And Deborah is not the only female prophet of the Old Testament. Chief among the others is Huldah, who, according to William E. Phipps, prophesied alongside such giants as Jeremiah, Zephaniah, and Nahum (all of whom have separate books chronicling their prophetic works). However, when King Josiah needed a prophet to authenticate an ancient scroll, he turned to Huldah (2 Kings 22:14; 2 Chronicles 34:22) instead of Jeremiah, Zephaniah, or Nahum, though all three were on Josiah’s payroll. Then, he and his royal delegation accepted her interpretation without question. The scroll they had discovered was indeed the book of Deuteronomy and Huldah was the first to authenticate it.
Phipps says, “Huldah did a momentous thing at her home that day in 621 B.C.E. Until then, no writings had ever been declared to be Holy Scripture. Manuscripts about the past had been accumulating since the rise of Israelite literacy several centuries earlier but none had been singled as out as a witness to God’s will.”
Arlene Swidler says of Huldah, “The authority to pass judgment on this initial entry into the canon was given to a woman… in Huldah we discover the first Scripture authority, the founder of biblical studies.” In the same way that Mary at the tomb was first to witness and preach the resurrection, Huldah is first to verify written words as God’s inspired Scriptures.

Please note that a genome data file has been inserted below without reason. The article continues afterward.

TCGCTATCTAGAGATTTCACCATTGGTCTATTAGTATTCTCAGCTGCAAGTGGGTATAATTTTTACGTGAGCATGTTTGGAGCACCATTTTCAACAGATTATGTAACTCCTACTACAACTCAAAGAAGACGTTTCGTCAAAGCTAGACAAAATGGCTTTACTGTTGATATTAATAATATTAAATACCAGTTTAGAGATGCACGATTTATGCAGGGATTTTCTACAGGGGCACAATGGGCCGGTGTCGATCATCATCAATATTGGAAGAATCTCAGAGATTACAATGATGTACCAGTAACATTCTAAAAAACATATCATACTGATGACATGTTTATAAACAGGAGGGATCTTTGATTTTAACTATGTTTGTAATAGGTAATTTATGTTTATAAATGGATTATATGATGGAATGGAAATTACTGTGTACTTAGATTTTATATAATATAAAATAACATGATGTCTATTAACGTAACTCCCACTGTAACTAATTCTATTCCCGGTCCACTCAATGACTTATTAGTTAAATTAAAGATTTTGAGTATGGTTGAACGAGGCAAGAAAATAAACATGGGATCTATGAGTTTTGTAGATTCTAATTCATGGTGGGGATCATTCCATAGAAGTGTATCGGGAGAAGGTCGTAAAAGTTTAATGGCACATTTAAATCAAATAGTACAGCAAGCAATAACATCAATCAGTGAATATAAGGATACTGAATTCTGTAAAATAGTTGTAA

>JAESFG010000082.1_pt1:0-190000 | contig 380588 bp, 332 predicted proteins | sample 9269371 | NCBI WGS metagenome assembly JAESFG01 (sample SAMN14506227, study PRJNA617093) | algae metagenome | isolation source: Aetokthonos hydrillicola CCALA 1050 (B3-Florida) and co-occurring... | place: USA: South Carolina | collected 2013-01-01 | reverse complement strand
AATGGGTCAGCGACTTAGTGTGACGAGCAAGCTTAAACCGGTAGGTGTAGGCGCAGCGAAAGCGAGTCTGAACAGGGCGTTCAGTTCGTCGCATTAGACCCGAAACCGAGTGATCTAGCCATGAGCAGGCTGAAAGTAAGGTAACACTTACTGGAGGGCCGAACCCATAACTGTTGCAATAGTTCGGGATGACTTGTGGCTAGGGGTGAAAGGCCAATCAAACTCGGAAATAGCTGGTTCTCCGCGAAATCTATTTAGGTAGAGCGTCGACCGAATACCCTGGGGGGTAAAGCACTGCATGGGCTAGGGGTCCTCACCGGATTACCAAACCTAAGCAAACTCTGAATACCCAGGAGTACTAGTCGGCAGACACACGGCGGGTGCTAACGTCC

Other prominent females credited with prophesying in the Old Testament in Jewish and Christian tradition include Sarah, Abraham’s wife and the mother of Isaac; Miriam, the sister of Moses (Exodus 15:20); Hannah, the mother of Samuel; Abigail, King David’s third wife; Noadiah (Nehemiah 6:14); the prophetess of Isaiah 8:3; and Esther. Each prophet played a pivotal role at a fulcrum in Israel’s history, and their job was simple: to speak the words of God to the people of God. (In some of the above cases, the role of the prophet was simply to remind God of his promises to his people or of God’s character to his people, in the same way that Abraham reminded God of his mercy by interceding for the inhabitants of Sodom and Gomorrah in Genesis 18:23-32).